Pride In The Time Of Pandemic

Fashion designer and celebrity Rohit K Verma speaks about Pride, the pandemic and the future of the LGBTQ+ community in India


Fashion designer Rohit K Verma debuted in Bollywood as a costume designer in 2007 with the film, Main Rony Aur Jony. He would later appear in the film Fashion as an actor in 2008. The following year, after participating in the reality TV series Big Boss, Rohit Verma gained global recognition for his representation of the LGBTQ+ community. 

Impact Of Pandemic 

Verma did see his business suffer the pandemic. Weddings were cancelled and budgets were cut and even with things opening up again, Verma sees that customer behaviour has been transformed. People are more cautious about how they spend their income post-pandemic than they were before. He states, “After coming this far, having built your business over so many years, to have that kind of disturbance all of a sudden can be quite demotivating. It also blocks the creativity of a designer.” He had no problem giving discounts and did his best to accommodate his clients, as all business must change with the times. “It’s worldwide, everybody’s business suffered but I guess it’s part and parcel of life,” he says.

As a self-declared extrovert, Verma speaks about the impact that being confined to home had on him. “We all were glued to our television sets and talking to our friends but stepping outside home became a big thing; it transformed society”. However, not all changes were bad. For the LGBTQ+ community, it was a big time. “A lot of people came out of the closet and started talking about their sexuality.” Verma believes that spending time with family and getting to really know them allowed individuals to feel comfortable enough to speak their truth. He adds, “I believe that every individual has got their limits and every individual wants to feel liberated.” Some people want to share their stories about coming out and others do not, it’s all up to the individual, but there were more accounts of these stories during the pandemic.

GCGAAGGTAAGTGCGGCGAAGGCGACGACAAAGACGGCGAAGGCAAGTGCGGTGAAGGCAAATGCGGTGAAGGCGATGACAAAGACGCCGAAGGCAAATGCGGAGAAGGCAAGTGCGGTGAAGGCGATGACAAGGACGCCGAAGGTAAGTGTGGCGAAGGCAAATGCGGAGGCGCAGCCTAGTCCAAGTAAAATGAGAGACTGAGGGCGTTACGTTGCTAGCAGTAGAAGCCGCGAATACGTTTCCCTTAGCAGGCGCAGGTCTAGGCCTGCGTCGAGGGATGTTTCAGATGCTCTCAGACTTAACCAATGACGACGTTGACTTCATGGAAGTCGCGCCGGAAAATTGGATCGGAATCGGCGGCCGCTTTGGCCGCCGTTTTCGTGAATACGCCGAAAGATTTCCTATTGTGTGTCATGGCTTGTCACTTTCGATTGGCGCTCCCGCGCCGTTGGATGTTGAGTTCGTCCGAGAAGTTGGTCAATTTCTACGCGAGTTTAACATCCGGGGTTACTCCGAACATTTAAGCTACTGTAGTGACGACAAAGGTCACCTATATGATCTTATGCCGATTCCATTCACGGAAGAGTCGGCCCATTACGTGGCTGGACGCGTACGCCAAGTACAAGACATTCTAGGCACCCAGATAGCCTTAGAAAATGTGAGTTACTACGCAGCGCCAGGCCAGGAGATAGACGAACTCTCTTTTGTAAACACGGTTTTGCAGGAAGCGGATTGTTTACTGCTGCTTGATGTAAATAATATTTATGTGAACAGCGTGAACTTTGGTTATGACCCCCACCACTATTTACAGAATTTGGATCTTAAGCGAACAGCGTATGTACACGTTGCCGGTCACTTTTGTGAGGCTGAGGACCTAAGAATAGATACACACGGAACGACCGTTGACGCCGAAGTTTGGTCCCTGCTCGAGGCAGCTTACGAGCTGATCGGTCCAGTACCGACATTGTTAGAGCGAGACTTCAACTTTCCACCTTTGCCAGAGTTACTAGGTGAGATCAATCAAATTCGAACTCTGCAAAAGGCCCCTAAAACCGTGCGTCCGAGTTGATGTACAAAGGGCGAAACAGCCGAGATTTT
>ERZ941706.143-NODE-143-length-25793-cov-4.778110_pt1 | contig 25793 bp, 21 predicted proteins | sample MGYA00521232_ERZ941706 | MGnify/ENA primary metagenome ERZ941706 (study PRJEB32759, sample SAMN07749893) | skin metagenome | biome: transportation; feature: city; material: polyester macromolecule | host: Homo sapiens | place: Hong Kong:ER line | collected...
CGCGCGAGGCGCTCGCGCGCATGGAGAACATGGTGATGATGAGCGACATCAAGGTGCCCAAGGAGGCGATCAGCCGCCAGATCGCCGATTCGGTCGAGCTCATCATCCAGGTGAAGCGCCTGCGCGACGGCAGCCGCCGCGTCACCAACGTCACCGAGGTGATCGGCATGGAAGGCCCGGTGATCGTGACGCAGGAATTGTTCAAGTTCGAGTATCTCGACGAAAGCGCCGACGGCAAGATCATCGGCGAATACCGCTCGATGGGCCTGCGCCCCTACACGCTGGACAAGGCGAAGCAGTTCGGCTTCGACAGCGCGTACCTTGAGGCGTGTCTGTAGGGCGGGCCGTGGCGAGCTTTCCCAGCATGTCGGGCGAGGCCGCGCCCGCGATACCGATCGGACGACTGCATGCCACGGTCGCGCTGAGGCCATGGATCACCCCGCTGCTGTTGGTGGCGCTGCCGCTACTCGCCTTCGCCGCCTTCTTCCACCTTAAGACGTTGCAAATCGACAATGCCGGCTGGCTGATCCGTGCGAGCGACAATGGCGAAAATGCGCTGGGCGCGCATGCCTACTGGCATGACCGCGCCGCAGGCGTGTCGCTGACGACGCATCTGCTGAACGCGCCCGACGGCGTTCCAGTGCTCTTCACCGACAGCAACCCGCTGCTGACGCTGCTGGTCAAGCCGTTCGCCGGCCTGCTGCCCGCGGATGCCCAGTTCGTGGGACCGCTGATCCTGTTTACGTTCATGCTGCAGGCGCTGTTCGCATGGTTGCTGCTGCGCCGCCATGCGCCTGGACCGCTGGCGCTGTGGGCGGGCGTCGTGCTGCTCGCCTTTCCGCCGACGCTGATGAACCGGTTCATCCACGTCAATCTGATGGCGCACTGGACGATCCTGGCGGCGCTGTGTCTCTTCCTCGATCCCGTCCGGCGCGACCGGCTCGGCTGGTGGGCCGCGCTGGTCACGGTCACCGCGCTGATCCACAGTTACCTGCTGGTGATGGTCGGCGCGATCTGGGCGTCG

Influence Of Social Media  

Verma always knew that he loved design and fashion. He was grateful to be able to follow his passion. “I’m very fortunate enough that lord Krishna has given me the job which I love doing,” he states. He continues to encourages people to live their truth, follow their heart and be proud of who they are. 

While Pride month began as a western concept, it has quickly spread around India and continues to grow in popularity year on year. He states, “In June, we celebrate love, gender equality and human beings. There is nothing bigger than humanity.” Verma admits that social media has played a major role in this, but interviews with members of the LGBTQ+ community have also help spread the word regarding the Pride month and can play a significant role in helping people feel proud of themselves, regardless of orientation or preferences. Verma declares that Pride “is about love, not anybody’s sexuality” and anyone is welcome to join in its celebration and hopes it can also spread to tier II and III cities

Celebration and awareness through social media can also help parents, friend and community members have a better understanding. He reflects, “During the 1990s when the things were not so open, it was very tough for us to talk to our parents”. Pride month and social media have played a large role in changing mindset now, Verma says, adding, “Parents are also becoming very liberal in their mindset, they’re accepting children for who they are. Children need to speak to their parents more about their happiness and about their mental peace. Communication is vital to progress.” 

India Is Progressing

On a recent visit to Haridwar, Verma recalls wearing a saree in front of 2,000 people. “While people looked amazed, no one passed any mean comments or gave me any dirty looks. You can see that India is transforming.” Representation online, on television and in movies is now allowing people to accept and understand each other. Verma states that understanding yourself is the key to making the world a better place to live in. Change is there for those paying attention. Verma optimistically adds, “Time is not very far when people like us will also be respected in the Indian society.” The message he wants to spread is for everyone to respect themselves and love each other as “love and the soul have no gender”.

(The article appeared in the August issue of BW People publication)

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